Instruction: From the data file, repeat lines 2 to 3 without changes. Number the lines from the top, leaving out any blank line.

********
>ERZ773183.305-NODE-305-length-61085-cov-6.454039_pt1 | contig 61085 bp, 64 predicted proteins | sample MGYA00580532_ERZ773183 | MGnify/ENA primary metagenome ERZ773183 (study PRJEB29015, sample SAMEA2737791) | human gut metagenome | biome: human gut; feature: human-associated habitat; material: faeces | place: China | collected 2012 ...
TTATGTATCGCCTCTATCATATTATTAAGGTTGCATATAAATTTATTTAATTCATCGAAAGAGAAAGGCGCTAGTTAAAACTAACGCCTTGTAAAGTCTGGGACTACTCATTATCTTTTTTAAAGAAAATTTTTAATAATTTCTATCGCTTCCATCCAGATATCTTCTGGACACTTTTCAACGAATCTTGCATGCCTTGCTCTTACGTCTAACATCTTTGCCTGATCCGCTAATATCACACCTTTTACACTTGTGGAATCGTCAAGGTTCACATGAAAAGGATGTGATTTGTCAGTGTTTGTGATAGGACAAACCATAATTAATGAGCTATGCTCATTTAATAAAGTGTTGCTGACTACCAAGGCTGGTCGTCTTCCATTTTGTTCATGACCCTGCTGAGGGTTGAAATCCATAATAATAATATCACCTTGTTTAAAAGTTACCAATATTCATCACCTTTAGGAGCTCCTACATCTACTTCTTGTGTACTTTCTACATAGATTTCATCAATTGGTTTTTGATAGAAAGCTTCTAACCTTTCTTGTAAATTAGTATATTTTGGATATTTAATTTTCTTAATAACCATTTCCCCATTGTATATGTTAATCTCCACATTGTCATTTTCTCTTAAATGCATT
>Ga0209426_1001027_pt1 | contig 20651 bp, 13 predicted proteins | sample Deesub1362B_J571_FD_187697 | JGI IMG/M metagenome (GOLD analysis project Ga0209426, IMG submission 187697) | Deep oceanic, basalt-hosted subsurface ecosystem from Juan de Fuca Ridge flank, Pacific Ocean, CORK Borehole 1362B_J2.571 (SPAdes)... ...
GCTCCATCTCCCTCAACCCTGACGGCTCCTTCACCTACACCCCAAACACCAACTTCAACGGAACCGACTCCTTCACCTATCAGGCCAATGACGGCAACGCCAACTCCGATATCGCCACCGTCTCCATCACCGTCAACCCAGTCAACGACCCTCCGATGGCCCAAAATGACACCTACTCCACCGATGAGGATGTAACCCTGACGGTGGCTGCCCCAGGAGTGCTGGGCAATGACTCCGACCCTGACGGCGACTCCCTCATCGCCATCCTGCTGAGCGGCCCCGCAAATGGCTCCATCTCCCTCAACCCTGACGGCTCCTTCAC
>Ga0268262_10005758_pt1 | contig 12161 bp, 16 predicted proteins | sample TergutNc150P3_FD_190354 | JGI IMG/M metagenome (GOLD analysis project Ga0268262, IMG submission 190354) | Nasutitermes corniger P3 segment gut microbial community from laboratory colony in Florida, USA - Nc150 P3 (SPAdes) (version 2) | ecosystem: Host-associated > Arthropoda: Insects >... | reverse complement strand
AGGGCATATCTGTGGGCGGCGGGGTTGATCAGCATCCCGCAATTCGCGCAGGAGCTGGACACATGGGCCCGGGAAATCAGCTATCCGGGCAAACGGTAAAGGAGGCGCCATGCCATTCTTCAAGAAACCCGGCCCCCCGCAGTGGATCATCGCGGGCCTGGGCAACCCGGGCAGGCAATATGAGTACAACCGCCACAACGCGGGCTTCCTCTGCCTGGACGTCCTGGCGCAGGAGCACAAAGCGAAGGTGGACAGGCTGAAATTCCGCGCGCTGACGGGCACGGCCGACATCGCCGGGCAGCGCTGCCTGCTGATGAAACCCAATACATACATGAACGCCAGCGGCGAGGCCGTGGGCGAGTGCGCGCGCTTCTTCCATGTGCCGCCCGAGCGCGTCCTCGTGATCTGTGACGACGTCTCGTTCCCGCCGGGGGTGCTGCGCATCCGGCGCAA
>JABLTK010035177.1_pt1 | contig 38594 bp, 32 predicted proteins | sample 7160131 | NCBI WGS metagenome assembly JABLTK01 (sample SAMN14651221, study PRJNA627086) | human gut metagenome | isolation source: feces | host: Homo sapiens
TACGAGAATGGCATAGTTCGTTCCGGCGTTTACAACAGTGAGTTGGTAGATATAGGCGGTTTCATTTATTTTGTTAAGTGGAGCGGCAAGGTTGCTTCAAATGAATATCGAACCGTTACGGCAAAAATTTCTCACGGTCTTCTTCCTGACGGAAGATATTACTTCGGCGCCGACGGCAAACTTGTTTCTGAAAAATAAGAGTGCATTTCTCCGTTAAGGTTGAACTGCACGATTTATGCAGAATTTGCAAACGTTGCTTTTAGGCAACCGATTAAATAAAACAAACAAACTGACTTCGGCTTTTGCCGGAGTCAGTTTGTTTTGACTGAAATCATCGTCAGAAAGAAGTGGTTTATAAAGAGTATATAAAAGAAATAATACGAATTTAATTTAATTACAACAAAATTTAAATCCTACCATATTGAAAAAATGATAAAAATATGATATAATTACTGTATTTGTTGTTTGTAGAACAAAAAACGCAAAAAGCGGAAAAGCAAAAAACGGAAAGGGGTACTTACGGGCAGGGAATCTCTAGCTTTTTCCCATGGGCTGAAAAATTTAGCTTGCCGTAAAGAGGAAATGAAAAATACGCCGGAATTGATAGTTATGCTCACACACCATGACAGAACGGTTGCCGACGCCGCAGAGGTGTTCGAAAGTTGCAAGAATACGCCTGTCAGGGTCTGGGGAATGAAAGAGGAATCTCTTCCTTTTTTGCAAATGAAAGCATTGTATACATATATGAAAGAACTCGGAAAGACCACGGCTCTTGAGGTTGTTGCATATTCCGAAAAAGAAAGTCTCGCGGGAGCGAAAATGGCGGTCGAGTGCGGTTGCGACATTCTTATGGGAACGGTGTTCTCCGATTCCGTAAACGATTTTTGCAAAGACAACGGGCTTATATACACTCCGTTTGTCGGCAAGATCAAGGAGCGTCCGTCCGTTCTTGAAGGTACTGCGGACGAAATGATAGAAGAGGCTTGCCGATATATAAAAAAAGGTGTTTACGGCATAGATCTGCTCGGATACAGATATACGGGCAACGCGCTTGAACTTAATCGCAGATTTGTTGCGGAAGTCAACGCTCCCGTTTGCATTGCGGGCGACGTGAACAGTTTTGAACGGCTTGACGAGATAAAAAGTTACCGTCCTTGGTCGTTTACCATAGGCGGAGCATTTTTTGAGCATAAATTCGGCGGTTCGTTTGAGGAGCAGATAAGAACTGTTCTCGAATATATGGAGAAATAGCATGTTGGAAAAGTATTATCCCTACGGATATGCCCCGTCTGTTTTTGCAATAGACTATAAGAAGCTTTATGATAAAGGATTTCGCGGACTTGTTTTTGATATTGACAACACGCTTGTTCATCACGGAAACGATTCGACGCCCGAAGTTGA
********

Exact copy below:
TTATGTATCGCCTCTATCATATTATTAAGGTTGCATATAAATTTATTTAATTCATCGAAAGAGAAAGGCGCTAGTTAAAACTAACGCCTTGTAAAGTCTGGGACTACTCATTATCTTTTTTAAAGAAAATTTTTAATAATTTCTATCGCTTCCATCCAGATATCTTCTGGACACTTTTCAACGAATCTTGCATGCCTTGCTCTTACGTCTAACATCTTTGCCTGATCCGCTAATATCACACCTTTTACACTTGTGGAATCGTCAAGGTTCACATGAAAAGGATGTGATTTGTCAGTGTTTGTGATAGGACAAACCATAATTAATGAGCTATGCTCATTTAATAAAGTGTTGCTGACTACCAAGGCTGGTCGTCTTCCATTTTGTTCATGACCCTGCTGAGGGTTGAAATCCATAATAATAATATCACCTTGTTTAAAAGTTACCAATATTCATCACCTTTAGGAGCTCCTACATCTACTTCTTGTGTACTTTCTACATAGATTTCATCAATTGGTTTTTGATAGAAAGCTTCTAACCTTTCTTGTAAATTAGTATATTTTGGATATTTAATTTTCTTAATAACCATTTCCCCATTGTATATGTTAATCTCCACATTGTCATTTTCTCTTAAATGCATT
>Ga0209426_1001027_pt1 | contig 20651 bp, 13 predicted proteins | sample Deesub1362B_J571_FD_187697 | JGI IMG/M metagenome (GOLD analysis project Ga0209426, IMG submission 187697) | Deep oceanic, basalt-hosted subsurface ecosystem from Juan de Fuca Ridge flank, Pacific Ocean, CORK Borehole 1362B_J2.571 (SPAdes)... ...